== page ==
The opening panel discussion at this year’s Art Chicago is titled “What If: To Dream, Desire and Acquire,” and that pretty much sums up the annual fair that brings together collectors, curators, artists, gallerists, scholars, and kibbitzers for four days of looking, talking, and dealing.
Running Friday through Monday, Art Chicago concentrates on modern and contemporary art. It shares the 12th floor of the Merchandise Mart with NEXT, a concurrent showcase of emerging artists. The two fairs are collaborating on some events, and a ticket to one not only gets you into the other but also into the Merchandise Mart International Antiques Fair, down on the eighth floor. The three together fall under the rubric of “Artropolis.”
Among the highlights:
Your Thursday-evening preview options depend on how much you want to spend and how late you want to stay up. First Focus includes appetizers and cocktails, VIP admission to the fairs, and book signings by photographer Laura Letinsky and avant-restaurateurs Grant Achatz and Nick Kokonas (3-6 PM, $150). It’s followed by another, more plebeian preview offering wine and beer as well as DJ sets courtesy of Fig Media (6-9 PM, $40).
There’ll be 120 exhibitors on hand at Art Chicago, ranging from local notables like Anchor Graphics, Corbett vs. Dempsey, and the Carl Hammer Gallery to such exotic concerns as Berlin’s Wilde Gallery, Moscow’s Art-Kvartal, Paris’s Martin du Louvre, Tokyo’s Wada Garou, and Houston’s John Palmer Fine Art. Art Chicago and NEXT jointly sponsor Focus Photography, an exhibit of contemporary and vintage photography, and New Insight, a show of MFA work from across the country. Sculpture and installation projects will dot the Merchandise Mart both inside and out.
Besides the aforementioned panel on dreaming, desiring, and acquiring (noon-1 PM), Friday’s colloquies include “Think Global, Collect Local,” in which collectors Larry Fields and Louis Corrigan put forth the notion that locavore values needn’t apply only to vegetables (3-4 PM).
On Saturday you can sit in on “Edgy Art: Who’s Collecting It, Who’s Exhibiting It?,” a panel inspired by the recent removal of a controversial David Wojnarowicz video from the National Portrait Gallery (1:30-2:30 PM). “In Our Own Backyard” features curators from the Renaissance Society, the Museum of Contemporary Art, the Museum of Contemporary Photography, and the Art Institute talking about the growth in support for regional artists (3-4 PM). And “Sound Structure” explores “sound . . . activated and manipulated as a material in contemporary art” (4:30-5:30 PM).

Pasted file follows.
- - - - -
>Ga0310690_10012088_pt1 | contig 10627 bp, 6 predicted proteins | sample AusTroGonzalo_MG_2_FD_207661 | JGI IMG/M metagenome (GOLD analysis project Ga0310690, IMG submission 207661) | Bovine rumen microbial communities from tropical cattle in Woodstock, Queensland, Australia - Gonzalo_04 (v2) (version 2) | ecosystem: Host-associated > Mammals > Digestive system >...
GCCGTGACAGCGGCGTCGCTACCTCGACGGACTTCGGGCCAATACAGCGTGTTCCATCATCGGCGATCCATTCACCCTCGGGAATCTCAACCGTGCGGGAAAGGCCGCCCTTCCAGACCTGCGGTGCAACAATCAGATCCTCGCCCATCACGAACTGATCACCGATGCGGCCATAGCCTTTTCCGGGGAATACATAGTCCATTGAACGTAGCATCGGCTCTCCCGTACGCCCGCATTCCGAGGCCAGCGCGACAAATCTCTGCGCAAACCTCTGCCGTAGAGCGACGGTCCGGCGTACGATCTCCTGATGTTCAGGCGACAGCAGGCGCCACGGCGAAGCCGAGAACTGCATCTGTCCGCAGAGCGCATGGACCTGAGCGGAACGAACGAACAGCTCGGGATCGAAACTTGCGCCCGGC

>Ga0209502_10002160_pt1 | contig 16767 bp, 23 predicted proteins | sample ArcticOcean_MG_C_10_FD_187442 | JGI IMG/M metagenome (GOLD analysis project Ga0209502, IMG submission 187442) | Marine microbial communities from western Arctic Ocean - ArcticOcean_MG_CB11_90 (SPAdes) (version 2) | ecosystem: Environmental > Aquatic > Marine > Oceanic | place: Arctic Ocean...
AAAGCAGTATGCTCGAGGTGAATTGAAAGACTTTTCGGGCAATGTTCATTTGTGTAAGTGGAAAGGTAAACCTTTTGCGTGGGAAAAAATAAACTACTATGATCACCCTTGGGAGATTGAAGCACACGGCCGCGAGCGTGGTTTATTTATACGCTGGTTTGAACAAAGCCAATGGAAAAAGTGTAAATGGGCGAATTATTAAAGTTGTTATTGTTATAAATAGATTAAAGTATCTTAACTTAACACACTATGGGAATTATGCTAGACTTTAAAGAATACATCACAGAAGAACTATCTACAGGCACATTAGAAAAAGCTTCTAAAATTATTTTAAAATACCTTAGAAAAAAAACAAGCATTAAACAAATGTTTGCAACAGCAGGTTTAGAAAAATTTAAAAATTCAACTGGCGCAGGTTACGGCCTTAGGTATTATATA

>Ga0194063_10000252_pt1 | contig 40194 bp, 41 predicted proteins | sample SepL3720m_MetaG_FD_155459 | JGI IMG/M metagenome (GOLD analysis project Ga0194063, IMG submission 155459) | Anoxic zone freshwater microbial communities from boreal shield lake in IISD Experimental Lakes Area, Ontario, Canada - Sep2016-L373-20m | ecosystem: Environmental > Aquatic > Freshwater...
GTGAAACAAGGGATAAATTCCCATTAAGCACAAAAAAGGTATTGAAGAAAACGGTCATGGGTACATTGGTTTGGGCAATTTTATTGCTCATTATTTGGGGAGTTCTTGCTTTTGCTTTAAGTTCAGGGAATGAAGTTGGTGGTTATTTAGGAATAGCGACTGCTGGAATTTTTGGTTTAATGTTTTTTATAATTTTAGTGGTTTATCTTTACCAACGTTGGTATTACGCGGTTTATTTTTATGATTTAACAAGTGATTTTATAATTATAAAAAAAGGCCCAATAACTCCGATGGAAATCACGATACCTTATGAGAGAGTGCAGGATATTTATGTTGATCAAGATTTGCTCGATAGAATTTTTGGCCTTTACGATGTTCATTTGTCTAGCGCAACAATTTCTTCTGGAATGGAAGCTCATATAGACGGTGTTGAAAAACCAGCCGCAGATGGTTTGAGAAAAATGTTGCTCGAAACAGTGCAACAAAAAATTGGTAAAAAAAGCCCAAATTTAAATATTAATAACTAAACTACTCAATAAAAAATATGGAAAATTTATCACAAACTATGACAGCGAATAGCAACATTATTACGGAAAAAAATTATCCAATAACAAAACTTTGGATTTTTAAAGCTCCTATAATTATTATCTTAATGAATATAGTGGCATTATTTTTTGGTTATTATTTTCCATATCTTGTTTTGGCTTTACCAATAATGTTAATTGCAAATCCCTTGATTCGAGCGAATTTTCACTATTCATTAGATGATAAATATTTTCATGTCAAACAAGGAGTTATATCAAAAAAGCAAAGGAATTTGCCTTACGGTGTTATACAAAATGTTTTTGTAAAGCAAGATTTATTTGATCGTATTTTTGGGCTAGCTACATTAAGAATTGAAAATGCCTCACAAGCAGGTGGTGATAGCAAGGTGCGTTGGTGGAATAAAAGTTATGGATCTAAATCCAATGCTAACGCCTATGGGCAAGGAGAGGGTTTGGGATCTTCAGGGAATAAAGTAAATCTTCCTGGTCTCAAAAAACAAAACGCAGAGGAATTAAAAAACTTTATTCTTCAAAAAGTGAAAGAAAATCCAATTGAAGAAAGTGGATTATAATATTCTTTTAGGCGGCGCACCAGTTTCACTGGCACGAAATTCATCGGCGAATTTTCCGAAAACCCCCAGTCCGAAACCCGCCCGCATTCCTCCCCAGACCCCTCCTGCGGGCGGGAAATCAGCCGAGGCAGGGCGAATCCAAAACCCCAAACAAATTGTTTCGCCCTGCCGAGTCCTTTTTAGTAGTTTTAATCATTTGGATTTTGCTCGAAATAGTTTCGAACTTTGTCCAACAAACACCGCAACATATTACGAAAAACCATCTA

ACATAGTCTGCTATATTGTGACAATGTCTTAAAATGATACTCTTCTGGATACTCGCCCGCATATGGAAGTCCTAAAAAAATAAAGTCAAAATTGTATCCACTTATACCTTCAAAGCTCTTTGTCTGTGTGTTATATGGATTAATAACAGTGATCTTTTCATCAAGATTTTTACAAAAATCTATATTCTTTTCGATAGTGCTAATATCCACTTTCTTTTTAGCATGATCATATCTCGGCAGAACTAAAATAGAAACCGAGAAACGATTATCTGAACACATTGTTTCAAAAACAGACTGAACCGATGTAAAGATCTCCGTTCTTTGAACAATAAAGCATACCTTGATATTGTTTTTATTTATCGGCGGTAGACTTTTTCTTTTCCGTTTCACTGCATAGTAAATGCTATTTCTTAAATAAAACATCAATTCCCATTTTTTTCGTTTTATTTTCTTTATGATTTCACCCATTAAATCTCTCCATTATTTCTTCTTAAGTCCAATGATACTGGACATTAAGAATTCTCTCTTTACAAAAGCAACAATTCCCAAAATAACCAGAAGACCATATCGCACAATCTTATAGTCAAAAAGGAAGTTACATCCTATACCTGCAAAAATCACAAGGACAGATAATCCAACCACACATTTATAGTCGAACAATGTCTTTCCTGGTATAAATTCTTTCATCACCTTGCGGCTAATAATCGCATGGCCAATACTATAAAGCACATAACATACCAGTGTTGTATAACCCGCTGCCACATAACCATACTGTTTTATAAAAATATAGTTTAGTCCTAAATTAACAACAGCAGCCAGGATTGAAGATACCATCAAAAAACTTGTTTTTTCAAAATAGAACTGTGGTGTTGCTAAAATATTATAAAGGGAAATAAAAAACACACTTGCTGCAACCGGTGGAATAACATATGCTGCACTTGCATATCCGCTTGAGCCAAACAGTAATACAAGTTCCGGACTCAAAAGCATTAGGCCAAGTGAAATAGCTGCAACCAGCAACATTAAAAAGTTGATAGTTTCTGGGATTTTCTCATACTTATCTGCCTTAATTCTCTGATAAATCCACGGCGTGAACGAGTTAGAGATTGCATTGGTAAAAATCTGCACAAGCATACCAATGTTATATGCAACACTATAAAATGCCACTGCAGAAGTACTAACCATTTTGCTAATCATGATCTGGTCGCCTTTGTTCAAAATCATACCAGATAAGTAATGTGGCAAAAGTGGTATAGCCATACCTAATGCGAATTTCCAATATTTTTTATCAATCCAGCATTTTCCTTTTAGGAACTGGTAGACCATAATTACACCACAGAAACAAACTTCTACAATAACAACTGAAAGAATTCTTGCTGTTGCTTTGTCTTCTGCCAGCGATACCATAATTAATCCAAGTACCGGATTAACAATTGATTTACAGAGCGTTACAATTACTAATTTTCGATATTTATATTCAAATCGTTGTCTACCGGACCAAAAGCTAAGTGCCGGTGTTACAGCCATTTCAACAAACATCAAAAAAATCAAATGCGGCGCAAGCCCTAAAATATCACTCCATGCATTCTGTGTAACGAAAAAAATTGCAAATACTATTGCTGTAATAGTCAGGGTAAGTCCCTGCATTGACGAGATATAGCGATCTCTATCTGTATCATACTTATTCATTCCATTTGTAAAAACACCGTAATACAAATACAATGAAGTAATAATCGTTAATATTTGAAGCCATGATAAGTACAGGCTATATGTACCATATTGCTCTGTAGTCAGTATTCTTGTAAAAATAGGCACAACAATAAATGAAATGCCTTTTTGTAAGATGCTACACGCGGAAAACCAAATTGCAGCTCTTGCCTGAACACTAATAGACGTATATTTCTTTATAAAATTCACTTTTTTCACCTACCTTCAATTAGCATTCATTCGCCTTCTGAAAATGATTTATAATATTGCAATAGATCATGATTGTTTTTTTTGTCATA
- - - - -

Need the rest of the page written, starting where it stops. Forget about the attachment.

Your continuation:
Sunday opens with a screening of clips from Arte No Es Fácil: Havana at the Center, a documentary project involving two “constellations of emerging artists and art historians, one in Chicago, one in Havana.” Cuban artists Hamlet Lavastida Cordovi and Yali Romagoza Sanchez take part in the ensuing discussion (11:15 AM-12:15 PM). Hot local artist Theaster Gates will be on hand for “Sculpture Making Place: Shifting Forms in Sculpture Parks,” a panel on public art that also involves the directors of sculpture parks in Saint Louis, Missouri, and Lincoln, Massachusetts (12:30-1:30 PM).
More Saint Louisans—artist/activist Juan William Chavez and Laumeier Sculpture Park exhibitions and collections director Kim Humphries—appear on the Monday panel “Shows From the Insider: A Discussion With Artists Who Curate” (noon-1 PM). They’ll be joined by School of the Art Institute faculty member Michelle Grabner and local artist Meg Duguid, “director of Clutch Gallery, a 25-square-inch space located in the heart of Ms. Duguid’s purse.”